This reactionary-looking fellow is Marylander Roger Brooks Taney, who joined the Supreme Court as an appointee of Andrew Jackson. History recalls Justice Taney as the author of the Court’s most infamous ruling in Scott V Sandford (1857).
Taney had consistently telegraphed his views on slavery and American citizenship by insisting that blacks had no rights white males were bound to respect. Even before his nomination to the bench, a free black had requested documents for overseas travel that Roger Taney, as the US Attorney General rejected rather quickly. Taney revealed his legal perspective before dawning judges robes, that blacks were not citizens, nor ever could be, and the travel documents were denied.
Another important element in this story concerns the Missouri Compromise of 1820. Decided eight years earlier than the Jackson Administration, this legislation directed that with the exception of the new state itself, slavery would be forbidden above Missouri’s southern border. Most Americans hoped that this Missouri Compromise Line would hold forever, clearly defining for posterity, new slave states from free. However, with westward migration and the advent of Roger Taney, that hope flickered and died, speeding up the advent of Civil War.
By the time the Scott case reached the Federal docket, violence and bloodshed had erupted west of Missouri, on the Kansas prairie. New Kansans, recently arrived from northern and southern states, were to vote upon the fate of slavery in the new state’s constitution. A volatile mix of invading, pro-slavery Missouri Ruffians attacked Free-State Jayhawkers near Lawrence, sparking deadly violence across the region. Unrepentant slaveholders demanded their 5th Amendment property rights; meaning slaves were allowed any place slaveholders settled. At the same time, equally fervent opponents of slavery contended the “peculiar institution” would remain contained where it existed, never to pollute new territories, or America’s future.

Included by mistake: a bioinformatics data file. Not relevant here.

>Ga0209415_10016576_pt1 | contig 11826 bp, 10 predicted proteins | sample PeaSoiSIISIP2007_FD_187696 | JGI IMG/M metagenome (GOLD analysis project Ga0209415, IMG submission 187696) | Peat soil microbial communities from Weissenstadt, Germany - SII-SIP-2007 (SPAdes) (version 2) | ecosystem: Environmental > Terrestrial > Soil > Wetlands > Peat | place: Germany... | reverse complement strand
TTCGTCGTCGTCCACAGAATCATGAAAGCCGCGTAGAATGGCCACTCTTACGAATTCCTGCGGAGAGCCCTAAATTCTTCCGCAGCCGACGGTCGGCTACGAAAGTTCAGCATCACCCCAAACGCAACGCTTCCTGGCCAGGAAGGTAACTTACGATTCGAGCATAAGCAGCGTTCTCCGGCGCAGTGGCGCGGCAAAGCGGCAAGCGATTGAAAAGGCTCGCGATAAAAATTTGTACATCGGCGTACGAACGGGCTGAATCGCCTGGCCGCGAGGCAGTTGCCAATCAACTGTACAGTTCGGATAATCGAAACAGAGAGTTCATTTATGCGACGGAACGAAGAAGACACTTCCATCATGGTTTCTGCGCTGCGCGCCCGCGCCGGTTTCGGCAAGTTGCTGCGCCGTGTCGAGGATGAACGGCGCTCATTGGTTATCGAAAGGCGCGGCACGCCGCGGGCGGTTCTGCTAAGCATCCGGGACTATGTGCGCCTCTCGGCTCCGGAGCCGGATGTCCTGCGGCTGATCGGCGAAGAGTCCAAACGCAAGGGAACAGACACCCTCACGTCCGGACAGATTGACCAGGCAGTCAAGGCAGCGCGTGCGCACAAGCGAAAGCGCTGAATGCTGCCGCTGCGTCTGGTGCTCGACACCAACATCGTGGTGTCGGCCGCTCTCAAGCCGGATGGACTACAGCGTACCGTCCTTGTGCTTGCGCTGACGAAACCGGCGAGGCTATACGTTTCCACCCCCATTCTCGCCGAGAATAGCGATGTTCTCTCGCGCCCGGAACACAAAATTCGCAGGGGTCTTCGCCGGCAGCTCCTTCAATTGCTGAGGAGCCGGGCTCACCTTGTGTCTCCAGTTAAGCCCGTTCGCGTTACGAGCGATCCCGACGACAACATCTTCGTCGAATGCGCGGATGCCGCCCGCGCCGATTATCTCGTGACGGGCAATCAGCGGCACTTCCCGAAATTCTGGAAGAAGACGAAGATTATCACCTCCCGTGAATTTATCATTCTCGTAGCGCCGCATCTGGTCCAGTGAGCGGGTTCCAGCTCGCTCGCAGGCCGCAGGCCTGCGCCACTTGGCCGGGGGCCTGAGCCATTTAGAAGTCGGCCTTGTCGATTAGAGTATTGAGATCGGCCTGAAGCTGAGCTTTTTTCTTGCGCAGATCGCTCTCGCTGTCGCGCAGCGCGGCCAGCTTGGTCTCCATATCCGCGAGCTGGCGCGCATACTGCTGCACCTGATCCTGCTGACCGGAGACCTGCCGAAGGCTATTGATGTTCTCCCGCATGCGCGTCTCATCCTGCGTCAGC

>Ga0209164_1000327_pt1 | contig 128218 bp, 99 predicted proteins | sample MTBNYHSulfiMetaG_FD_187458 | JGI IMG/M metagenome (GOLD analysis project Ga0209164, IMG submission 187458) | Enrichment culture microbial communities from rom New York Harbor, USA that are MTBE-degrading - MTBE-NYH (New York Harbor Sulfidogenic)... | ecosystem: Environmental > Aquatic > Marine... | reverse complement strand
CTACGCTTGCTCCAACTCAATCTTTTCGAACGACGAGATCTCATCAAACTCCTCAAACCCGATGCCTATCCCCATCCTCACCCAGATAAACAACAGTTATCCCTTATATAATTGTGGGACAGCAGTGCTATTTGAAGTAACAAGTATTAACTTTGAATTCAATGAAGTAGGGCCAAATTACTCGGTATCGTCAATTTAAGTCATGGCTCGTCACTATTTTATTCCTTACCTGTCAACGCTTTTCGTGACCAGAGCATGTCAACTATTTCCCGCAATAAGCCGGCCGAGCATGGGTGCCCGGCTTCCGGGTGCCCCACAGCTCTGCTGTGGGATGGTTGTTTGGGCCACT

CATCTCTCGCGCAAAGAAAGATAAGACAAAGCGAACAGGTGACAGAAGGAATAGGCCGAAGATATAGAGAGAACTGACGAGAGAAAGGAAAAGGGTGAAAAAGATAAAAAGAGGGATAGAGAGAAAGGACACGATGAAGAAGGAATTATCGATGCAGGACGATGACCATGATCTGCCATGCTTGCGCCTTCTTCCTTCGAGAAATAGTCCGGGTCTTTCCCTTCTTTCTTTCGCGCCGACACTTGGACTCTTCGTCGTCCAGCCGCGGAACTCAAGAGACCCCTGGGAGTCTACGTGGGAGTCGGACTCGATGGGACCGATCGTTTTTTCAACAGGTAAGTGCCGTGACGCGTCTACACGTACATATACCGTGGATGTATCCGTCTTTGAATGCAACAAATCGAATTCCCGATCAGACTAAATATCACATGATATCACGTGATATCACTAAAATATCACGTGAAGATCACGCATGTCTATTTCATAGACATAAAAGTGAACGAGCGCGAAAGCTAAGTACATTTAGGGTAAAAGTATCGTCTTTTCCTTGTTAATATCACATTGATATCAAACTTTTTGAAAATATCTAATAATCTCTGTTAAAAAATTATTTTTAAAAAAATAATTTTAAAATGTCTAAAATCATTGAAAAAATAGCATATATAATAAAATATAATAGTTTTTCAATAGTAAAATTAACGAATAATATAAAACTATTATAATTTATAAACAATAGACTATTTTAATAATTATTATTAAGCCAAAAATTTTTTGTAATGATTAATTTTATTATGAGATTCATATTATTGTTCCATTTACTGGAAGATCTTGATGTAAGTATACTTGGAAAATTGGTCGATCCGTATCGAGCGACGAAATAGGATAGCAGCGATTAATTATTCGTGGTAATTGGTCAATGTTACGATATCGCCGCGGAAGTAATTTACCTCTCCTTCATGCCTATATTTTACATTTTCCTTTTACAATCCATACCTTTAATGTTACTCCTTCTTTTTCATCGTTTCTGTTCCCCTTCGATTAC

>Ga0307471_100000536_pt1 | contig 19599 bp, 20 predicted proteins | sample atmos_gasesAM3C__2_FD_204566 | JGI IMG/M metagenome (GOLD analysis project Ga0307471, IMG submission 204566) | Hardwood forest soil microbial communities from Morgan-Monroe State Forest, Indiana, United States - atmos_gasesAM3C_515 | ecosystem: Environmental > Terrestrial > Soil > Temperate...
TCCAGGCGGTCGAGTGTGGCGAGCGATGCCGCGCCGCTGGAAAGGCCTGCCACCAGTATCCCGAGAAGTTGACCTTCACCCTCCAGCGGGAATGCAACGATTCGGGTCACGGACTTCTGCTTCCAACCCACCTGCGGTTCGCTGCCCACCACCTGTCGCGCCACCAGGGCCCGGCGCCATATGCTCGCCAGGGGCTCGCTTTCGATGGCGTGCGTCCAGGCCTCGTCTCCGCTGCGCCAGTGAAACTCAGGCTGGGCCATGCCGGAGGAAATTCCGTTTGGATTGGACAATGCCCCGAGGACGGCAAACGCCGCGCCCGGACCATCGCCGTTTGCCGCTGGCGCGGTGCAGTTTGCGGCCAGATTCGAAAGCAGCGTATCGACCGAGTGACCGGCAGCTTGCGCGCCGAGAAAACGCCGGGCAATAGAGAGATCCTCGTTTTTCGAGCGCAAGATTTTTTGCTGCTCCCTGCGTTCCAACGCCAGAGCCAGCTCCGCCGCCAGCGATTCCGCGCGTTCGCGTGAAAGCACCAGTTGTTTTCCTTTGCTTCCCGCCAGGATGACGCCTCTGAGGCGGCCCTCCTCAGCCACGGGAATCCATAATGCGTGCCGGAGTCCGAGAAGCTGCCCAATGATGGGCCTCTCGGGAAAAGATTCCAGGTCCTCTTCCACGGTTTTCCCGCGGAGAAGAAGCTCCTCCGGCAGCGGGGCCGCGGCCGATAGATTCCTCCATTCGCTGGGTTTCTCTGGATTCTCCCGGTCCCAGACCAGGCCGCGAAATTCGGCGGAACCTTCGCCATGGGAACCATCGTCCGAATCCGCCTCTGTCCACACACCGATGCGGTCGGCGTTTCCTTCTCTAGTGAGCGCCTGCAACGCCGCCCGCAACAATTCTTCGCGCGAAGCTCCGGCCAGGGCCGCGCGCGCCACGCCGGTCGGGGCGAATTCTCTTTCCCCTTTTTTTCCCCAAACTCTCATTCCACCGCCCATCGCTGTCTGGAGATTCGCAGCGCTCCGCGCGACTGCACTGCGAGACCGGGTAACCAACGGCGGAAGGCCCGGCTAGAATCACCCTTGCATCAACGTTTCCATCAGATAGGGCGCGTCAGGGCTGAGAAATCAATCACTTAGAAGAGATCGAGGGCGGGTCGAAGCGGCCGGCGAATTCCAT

Justice Taney took umbrage at these incessant attacks on slavery, and at those Northern rabble rousers who would not respect the law. When the Scott case entered deliberations, it appears Taney intended to settle the question for all time, and silence those meddling, self righteous Yankees. When the Court issued its ruling in 1857, Justice Taney’s opinion rang out with authority, and finality.
- Despite Dred Scott residing in free territory for a time, he was still a slave.
- As a slave, Dred Scott was not a citizen and had no standing in court.
With those two main points established, Taney could have stopped, but the Chief Justice had some venom to add.
3) Congress had exceeded its authority in legislating the Missouri Compromise in 1820, rendering it unconstitutional. Slavery could not be restricted by boundary lines or by popular vote. Property was protected by law.
Believing he had settled the issue, Justice Taney had, in fact, only stoked a more massive fire.
Indeed war erupted within four years of Taney’s decision, blazing on for another bloody four years. In the aftermath, in an interesting turn of symmetry, the Fourteenth Amendment, ratified in 1868, reversed all of Taney’s arguments, provision by provision.
- By virtue of birth in the United States, one was a citizen.
- As a citizen a person was due all rights and immunities, with equal protection under the law.
This amendment reads as if the Scott Decision acted as a template for reversal.
Fast forward to 2008.
In a conscious effort to mirror the events of fellow Illinoisan, Abraham Lincoln’s inaugural, Barack Obama’s installation as chief executive deliberately followed the 1861 sequence. The Obamas rode the same train route, breakfasted on the same food inauguration day, and when the moment came for the swearing in, President Obama selected the same Bible as touched by Abraham Lincoln’s right hand.
In a last twist of symmetry that Bible belonged to Justice Roger B Taney.
Gail Chumbley is the author of the two-part memoir, “River of January,” and “River of January: Figure Eight.” Both are available on Kindle. Hard copies can be ordered at http://www.river-of-january.com.